Enforcement of Mosquito Control and Dengue Fever Prevention
Mei-Mei Kuan1, Ho-Sheng Wu2, Pei-Yun Shu2
2012 Vol.28 NO.12
Correspondence Author： Mei-Mei Kuan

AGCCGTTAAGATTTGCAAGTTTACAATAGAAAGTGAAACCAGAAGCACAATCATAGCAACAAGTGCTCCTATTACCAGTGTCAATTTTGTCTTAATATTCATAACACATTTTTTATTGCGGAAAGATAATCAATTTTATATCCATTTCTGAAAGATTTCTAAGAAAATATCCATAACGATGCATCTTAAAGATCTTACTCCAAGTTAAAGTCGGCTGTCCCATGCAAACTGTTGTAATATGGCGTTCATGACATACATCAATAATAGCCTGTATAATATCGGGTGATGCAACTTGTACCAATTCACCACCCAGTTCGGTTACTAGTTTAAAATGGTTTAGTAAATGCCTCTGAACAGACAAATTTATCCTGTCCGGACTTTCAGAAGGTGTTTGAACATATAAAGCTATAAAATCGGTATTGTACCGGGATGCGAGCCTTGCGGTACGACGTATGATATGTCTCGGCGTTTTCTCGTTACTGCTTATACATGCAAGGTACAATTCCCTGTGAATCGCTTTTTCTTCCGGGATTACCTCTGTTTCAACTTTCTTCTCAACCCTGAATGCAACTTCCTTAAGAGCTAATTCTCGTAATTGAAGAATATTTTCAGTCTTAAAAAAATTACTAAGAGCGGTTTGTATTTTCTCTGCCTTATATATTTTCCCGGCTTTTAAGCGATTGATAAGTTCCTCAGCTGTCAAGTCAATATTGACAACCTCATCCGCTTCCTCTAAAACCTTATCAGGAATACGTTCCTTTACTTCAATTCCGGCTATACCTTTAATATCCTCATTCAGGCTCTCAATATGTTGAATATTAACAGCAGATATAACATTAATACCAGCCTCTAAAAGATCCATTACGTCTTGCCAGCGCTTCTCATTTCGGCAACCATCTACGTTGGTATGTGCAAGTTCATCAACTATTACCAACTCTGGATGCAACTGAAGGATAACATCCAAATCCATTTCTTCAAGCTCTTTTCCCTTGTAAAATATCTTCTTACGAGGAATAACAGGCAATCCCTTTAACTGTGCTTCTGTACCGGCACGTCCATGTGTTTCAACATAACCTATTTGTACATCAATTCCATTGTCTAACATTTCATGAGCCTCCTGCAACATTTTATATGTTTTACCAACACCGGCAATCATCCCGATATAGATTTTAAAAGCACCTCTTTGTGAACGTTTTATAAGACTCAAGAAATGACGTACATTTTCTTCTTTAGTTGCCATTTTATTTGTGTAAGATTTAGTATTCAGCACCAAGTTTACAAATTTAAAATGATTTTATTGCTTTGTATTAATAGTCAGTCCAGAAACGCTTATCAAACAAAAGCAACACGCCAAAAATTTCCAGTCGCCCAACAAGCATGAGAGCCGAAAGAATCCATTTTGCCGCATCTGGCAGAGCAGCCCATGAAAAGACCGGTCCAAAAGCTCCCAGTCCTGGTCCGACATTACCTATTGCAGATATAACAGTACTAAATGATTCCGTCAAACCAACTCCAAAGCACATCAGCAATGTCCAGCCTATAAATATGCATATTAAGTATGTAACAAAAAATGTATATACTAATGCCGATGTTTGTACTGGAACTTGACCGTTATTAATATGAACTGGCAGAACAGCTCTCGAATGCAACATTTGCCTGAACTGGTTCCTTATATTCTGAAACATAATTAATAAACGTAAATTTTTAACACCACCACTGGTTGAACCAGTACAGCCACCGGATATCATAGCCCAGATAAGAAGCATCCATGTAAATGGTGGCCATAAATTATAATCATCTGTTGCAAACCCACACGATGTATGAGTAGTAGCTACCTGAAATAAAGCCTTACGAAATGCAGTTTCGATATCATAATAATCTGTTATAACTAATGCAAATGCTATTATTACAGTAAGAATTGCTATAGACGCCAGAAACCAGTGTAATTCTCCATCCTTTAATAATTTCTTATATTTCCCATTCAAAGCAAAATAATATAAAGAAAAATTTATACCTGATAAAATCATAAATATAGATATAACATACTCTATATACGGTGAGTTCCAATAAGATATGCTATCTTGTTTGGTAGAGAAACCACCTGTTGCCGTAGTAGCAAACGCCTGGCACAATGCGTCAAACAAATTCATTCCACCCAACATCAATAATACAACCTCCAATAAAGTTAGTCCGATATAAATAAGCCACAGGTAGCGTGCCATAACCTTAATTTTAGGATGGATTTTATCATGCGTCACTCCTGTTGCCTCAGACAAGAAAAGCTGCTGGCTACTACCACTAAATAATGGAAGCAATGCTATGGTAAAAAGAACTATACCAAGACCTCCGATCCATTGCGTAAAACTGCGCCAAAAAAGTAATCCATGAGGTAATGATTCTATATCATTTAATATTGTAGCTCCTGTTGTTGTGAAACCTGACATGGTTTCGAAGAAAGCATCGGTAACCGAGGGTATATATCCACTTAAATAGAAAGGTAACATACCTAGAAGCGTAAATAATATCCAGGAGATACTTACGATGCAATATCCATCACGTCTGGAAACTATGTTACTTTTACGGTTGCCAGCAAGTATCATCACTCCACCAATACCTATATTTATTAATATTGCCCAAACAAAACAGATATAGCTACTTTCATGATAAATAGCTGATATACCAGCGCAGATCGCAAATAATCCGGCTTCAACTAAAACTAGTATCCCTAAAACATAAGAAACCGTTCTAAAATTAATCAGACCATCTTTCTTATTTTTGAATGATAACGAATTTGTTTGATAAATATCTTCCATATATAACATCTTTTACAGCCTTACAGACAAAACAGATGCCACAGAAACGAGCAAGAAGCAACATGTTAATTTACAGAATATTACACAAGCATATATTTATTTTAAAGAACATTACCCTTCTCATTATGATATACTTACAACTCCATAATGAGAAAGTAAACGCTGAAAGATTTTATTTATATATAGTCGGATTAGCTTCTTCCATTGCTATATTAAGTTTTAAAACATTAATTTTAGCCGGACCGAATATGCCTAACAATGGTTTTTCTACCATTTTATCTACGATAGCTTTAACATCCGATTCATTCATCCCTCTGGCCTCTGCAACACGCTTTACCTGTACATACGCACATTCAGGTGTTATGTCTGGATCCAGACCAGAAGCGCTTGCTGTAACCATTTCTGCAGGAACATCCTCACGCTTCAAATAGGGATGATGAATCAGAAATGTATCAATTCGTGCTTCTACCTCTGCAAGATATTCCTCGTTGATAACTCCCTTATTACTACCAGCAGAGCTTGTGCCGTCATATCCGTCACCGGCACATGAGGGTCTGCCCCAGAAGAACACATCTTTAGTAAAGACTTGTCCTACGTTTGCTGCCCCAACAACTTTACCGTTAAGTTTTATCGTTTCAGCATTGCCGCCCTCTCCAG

Dengue Fever has not been considered as an endemic disease in Taiwan. Residents got the disease mainly from overseas might bring the virus to Taiwan and then caused local transmission in communities. Consequently, the outbreak patterns of confirmed indigenous cases in Taiwan are usually displaying temporal aggregation and correlate with the change of the number of vectors seasonally. Because of the following four rationales, this article focuses on the implementation of routine mosquito breeding sites cleaning programs to prevent dengue fever, and emphasizes the importance of health education to people who travel to or live in the endemic or epidemic areas, how to prevent from mosquito bites. First, the risk of infection of getting dengue fever for a tourist who has a one week to more than one month tour to Southeast Asia is about 1%. The infection rate for a tourist who has taken measurements against being bitten by mosquitoes is smaller than 45%. Second, out of all imported dengue fever cases, only 20 - 60% appears with symptoms. Half of the cases can be detected by airport quarantine but half of the cases are latent and these cases can be discovered after they have symptoms and visited a doctor. Forty to eighty percent of asymptomatic or mild symptomatic cases may not be reported and may become the infection sources. Therefore, dengue fever could be spread by mosquito bites initially. Third, dengue fever is transmitted through bites by infected female mosquitoes, especially Aedes mosquitoes, which need blood to nourish their eggs and then a community outbreak may occur. Last, according to literatures, the relative efficacy of using insecticides is thousand times better than that of vector elimination programs but the use of insecticide may cause pollution and drug resistant problems. The authors suggested that it is better to strengthen the following interventions: 1) people who travel to Southeast Asia, South America, and Africa should take vector control measurements to prevent from vector borne diseases; 2) tourists should take some vector control measurements to stop the spreading of virus to neighborhoods at least ten days after come back from epidemic areas, because they might be asymptomatic carriers; 3) citizens living in southern Taiwan, such as Tainan and Kaohsiung, where Aedes mosquitoes exist, should carry out some vector control interventions to decrease the transmission and to prevent who has been infected by a serotype of dengue fever virus, from being re-infection by another serotype and then become serious dengue hemorrhagic fever (DHF), especially during daytime and in the evening.